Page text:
Every day, 99.co picks a piece of property jargon to explain it. Today we look at the lock-in clause, common to many bank loans:
What is the Lock-In Clause?
The lock-in clause (often just referred to as a lock-in) imposes a penalty for refinancing your home loan. With most banks, the penalty is 1.5 per cent of the undisbursed loan amount. For example:
Say you have a home loan for around $1 million, for which you’ve paid $135,000. You have about $865,000 to go. If you decide to refinance despite a lock-in, you would pay around a penalty of around $12,975, or 1.5 per cent of $865,000.
(This is almost always the same across all banks – but check to be sure, as some may have even more fees on top of this!)
A lock-in period usually lasts between one to five years. One important thing to note is that, if you take a fixed rate loan, you are almost always considered locked-in during the fixed rate period. So for a three year fixed-rate loan, for example, you are also locked-in for all three years.
Can you save money by bearing the lock-in penalty, and refinancing anyway?
It’s almost impossible. 99.9 per cent of the time, you will lose more money from breaking the lock-in than you would save by refinancing.
If you accept a lock-in clause, you’ll have to bear with it for the lock-in period; even if the rates start getting dangerously high just after the first year. This is why it’s important to consult an expert, like a a mortgage broker, before accepting lock-in loan packages.
Why would anyone agree to a lock-in clause?
Loan packages with a lock-in clause tend to be cheaper, often by around 0.3 per cent or so. If you’re not intending to refinance within the lock-in period anyway, there’s no reason not to settle for a cheaper deal.
For example, if you’re not going to refinance until the fourth year (which is when the interest rate becomes substantially higher), then a three-year lock-in is more or less meaningless.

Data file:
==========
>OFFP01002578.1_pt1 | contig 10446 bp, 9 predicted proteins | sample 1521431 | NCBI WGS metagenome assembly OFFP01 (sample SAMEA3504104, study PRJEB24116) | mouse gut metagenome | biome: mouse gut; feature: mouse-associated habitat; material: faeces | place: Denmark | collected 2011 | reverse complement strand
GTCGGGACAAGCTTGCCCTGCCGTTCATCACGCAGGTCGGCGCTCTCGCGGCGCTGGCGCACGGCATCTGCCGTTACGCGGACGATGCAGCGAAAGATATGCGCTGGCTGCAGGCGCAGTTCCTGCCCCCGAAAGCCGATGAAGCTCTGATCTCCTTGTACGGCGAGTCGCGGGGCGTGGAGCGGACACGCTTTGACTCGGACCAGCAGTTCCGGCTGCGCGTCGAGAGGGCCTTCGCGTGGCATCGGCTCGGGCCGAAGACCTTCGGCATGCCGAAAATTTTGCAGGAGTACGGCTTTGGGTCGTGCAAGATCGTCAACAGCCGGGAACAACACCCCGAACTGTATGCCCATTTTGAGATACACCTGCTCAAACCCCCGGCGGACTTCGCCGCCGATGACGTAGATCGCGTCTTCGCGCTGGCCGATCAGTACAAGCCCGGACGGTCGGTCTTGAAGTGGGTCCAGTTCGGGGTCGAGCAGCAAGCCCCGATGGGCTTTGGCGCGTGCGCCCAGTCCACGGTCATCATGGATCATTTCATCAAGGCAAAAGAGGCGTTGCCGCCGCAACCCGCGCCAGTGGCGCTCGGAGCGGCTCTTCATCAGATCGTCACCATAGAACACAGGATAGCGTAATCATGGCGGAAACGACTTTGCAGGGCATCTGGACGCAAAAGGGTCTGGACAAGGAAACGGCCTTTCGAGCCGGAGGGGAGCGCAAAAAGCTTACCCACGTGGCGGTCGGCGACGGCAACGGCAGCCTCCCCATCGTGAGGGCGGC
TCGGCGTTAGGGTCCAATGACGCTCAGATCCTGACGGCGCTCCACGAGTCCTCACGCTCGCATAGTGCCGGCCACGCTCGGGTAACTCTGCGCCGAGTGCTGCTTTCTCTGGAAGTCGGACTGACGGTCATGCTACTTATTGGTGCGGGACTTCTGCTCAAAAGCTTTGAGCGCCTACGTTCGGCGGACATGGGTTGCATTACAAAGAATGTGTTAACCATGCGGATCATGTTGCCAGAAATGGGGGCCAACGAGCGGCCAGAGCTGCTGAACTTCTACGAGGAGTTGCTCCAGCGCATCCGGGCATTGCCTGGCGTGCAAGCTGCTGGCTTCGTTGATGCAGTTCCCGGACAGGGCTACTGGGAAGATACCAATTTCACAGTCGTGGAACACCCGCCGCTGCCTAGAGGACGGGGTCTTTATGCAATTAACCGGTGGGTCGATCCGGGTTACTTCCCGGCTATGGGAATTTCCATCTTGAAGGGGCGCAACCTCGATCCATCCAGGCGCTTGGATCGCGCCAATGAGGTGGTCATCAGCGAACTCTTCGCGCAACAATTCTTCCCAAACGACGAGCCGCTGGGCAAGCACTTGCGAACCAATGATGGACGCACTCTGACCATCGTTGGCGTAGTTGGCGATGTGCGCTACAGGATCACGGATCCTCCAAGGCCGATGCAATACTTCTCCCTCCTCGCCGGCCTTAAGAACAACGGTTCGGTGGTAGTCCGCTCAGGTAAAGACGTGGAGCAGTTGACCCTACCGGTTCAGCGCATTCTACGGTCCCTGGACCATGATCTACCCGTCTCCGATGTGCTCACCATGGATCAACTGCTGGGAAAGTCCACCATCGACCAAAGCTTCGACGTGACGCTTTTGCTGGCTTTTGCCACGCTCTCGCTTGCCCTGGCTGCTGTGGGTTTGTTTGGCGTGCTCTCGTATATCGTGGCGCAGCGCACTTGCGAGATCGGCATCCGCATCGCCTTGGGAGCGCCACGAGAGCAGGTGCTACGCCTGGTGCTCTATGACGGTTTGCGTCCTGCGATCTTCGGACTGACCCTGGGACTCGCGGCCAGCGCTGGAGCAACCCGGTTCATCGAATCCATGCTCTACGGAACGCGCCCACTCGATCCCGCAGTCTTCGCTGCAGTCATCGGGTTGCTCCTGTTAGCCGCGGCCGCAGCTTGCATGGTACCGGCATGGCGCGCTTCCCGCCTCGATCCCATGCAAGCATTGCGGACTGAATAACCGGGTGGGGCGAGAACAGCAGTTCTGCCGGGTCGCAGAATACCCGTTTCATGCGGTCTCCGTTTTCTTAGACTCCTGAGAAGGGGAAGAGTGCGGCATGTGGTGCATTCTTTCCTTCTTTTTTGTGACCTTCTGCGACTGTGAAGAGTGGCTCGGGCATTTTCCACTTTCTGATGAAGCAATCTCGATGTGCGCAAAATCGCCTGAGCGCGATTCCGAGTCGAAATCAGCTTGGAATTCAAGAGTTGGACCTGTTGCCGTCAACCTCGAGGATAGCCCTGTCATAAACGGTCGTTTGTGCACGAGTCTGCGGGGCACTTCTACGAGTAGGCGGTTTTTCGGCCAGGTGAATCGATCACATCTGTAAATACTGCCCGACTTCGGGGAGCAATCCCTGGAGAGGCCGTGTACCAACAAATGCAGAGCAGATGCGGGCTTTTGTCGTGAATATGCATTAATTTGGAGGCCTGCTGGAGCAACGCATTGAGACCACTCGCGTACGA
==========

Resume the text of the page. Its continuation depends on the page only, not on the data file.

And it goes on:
Some banks offer conditions that mitigate the effects of a lock-in
Since most borrowers are worried about being stuck with a high interest loan, some banks offer conditions to mitigate their lock-in. The two most common ones are a removal of prepayment penalties, and a waiver for repricing.
Regarding prepayment penalties, most banks charge a penalty of 1.5 per cent on the loan amount redeemed. For example, if you want to “accelerate” your home loan repayment with a one-shot payment $100,000, you would be charged a penalty of $1,500.
Some banks, however, waive prepayment penalties during the lock-in period. This is significant, because you can mitigate the effect of rising interest rates with prepayments. By paying more of your home loan than you need to, you effectively lower the total amount of interest you pay over time. This can be almost as good as refinancing into a cheaper package.
(The maths involved would send a veteran accountant into a coma though, so get help in working out the ideal amount to prepay. A mortgage broker or banker can help).
Note, however, that there are usually limits on how much you’re allowed to prepay without a penalty. Most banks will only allow partial prepayment (e.g. you can prepay only up to $150,000 without penalty, but anything more than that incurs the usual costs).
The exception to this is if the bank provides a full waiver for sale of property. This means that you can pay off the entire loan without incurring the prepayment / lock-in penalties, if you are selling the property. This is a good option for borrowers who have intend to sell, sometime during the lock-in period.
(Remember that a fixed-rate loan is by default a lock-in. You could thus take a fixed rate loan in the years leading up to a sale, to prevent any interest rate shocks. When you do sell within the lock-in period, you will escape the 1.5 per cent penalty).
Second, some banks will waive the lock-in penalty for repricing
This is when you switch from one loan package, to another loan package from the same bank. Note that it’s different from refinancing, in that you can switch to a loan from another bank altogether.
This may or may not turn out to be a money saver – it’s a shot in the dark, as you don’t know if the bank will have cheaper packages for you to reprice into. Nonetheless, it’s nice to have it around as an option.
It’s best not to see lock-ins as a positive or negative, but as a neutral feature
A lock-in clause shouldn’t put you off if it’s not relevant. Think it through: how often do you really need to refinance (or are willing to go through that annoying process)?
If you’re only doing it once a decade – or even never – then the lock-in is irrelevant. Take it if it happens to be the best rate.
Likewise, don’t assume lock-in = cheap deal. It’s possible for loans with lock-ins to still have higher rates. So shop around at different banks first.
What bits of property jargon confuse you? Voice your thoughts in our comments section or on our Facebook community page.
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